High CO2's impact on Nitrogen

Tom Barr

Staff member
Jan 23, 2005
That last paper is excellent BTW, this one is good for NO3 uptake at night to resupply the reserved used up during the day into each cell.

Steps towards an integrated view of nitrogen metabolism -- Stitt et al. 53 (370): 959 -- Journal of Experimental Botany

It's a bit easier to read, but there are a lot of good points and ideas here.

Low CO2 Prevents Nitrate Reduction in Leaves -- Kaiser and Förster 91 (3): 970 -- PLANT PHYSIOLOGY

CO2 and NO3 uptake.
Based on that article, what might occur if we do not have any CO2 inb the water in terms of NO3 uptake?

Not much NO3 uptake..........
How about NH4? We do not know, but it does not look promising either.
CO2 declines in our aquariums may reduce/eliminate NH4 uptake dramatically.

Why discuss any of this?

Namely to show strong support for maintaining both good higher levels of NO3 and CO2, and also to address that we cannot have 5-10ppm of NH4 for fish health related issues!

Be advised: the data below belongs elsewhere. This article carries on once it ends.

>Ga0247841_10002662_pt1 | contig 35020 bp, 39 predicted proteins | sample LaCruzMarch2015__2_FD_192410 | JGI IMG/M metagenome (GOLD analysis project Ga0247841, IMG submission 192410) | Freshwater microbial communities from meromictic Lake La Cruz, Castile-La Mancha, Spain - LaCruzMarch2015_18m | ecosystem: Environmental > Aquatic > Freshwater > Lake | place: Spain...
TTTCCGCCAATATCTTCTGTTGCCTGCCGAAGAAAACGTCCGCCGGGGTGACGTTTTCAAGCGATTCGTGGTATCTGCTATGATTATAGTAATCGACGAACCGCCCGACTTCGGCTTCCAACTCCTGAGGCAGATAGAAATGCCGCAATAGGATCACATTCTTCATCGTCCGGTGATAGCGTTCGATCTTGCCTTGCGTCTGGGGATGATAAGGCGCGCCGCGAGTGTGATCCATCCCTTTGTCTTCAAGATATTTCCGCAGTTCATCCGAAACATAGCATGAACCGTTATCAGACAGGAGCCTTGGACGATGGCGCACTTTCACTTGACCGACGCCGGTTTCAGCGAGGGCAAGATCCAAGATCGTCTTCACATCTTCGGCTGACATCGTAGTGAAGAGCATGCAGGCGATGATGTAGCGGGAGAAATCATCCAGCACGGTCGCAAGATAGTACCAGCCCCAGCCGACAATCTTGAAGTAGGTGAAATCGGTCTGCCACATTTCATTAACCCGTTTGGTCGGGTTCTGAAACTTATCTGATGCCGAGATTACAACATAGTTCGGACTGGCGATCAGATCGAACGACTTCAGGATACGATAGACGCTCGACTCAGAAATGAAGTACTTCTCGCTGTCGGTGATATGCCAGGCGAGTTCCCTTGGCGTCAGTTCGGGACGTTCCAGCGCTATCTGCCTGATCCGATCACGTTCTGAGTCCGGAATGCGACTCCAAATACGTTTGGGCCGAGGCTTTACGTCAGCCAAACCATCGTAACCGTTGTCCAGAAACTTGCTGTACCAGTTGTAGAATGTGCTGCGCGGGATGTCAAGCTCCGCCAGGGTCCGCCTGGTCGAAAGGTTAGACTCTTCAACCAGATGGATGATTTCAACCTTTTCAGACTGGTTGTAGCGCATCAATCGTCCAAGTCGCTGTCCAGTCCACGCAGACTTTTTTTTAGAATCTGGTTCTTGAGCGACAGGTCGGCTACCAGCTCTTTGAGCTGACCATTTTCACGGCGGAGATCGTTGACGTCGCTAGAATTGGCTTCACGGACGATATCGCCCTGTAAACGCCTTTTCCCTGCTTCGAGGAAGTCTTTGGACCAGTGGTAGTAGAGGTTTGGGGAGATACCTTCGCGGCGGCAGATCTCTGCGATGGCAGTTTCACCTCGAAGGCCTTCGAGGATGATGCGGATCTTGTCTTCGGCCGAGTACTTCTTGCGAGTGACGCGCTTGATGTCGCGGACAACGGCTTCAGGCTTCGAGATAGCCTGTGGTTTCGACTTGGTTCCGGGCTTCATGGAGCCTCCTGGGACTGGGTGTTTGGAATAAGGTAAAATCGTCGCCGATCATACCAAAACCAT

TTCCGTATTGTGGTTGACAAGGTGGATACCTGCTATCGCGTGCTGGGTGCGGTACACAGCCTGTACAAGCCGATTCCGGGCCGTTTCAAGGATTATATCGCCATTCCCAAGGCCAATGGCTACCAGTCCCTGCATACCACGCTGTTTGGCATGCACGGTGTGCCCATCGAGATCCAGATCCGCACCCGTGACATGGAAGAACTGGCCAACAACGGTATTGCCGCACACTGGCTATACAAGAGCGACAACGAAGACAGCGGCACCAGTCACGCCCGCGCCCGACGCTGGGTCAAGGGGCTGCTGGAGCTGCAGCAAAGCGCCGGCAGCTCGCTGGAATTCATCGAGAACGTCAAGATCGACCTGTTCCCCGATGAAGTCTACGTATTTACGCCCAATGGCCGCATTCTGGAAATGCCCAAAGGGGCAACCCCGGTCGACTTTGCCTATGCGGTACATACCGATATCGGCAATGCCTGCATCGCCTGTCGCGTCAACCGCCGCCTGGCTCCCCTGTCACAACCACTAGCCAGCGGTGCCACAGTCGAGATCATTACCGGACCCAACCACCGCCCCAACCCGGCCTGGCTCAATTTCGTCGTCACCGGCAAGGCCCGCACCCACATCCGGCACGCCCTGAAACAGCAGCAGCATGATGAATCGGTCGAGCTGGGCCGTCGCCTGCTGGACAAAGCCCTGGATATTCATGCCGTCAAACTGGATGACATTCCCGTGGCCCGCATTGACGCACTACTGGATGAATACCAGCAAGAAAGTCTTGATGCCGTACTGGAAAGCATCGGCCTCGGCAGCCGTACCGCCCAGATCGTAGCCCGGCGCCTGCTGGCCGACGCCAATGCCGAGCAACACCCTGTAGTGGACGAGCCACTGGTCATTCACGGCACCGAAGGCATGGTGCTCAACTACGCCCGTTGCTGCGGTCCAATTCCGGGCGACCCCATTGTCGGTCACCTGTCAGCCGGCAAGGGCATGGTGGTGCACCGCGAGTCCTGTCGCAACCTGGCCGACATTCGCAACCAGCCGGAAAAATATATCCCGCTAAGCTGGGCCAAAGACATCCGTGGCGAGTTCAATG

At very low NH4 levels, the NO3 is likely to be assumed to be the dominate player, although plants will use up the NH4 that is there even if very low, the NO3 is still the main driver and source for N when we use CO2.

Non CO2 tanks with very low CO2?
Very well can be NH4 in that case, the plant has less demand for N so that source can easily supply the demand even if a low rate of NH4 loading is present.

But adding NO3 to such tanks does not hurt and in some cases may add to the health of some plants that require more N than others who can rapidly acquire NH4.

In rice:

Cellular compartmentation of ammonium assimilation in rice and barley -- Tobin and Yamaya 52 (356): 591 -- Journal of Experimental Botany

"The major source of nitrogen for developing leaves and ears of mature rice plants is thought to be that released from older, senescing leaves. Evidence for this has come from 15N experiments showing that remobilized nitrogen accounted for 64% of the total nitrogen in the youngest leaf blades (Mae et al., 1981Go). Glutamine, produced during N remobilization, is the major form (as much as 42% of total) of amino acid present in the phloem sap (Hayashi and Chino, 1990Go) and thus the main form of N transported to developing sink tissue, where it is converted to glutamate."

This one is only a few days old, about a week old, fresh off the press:
Assimilation of ammonium ions and reutilization of nitrogen in rice (Oryza sativa L.) -- Tabuchi et al., 10.1093/jxb/erm016 -- Journal of Experimental Botany

Tom Barr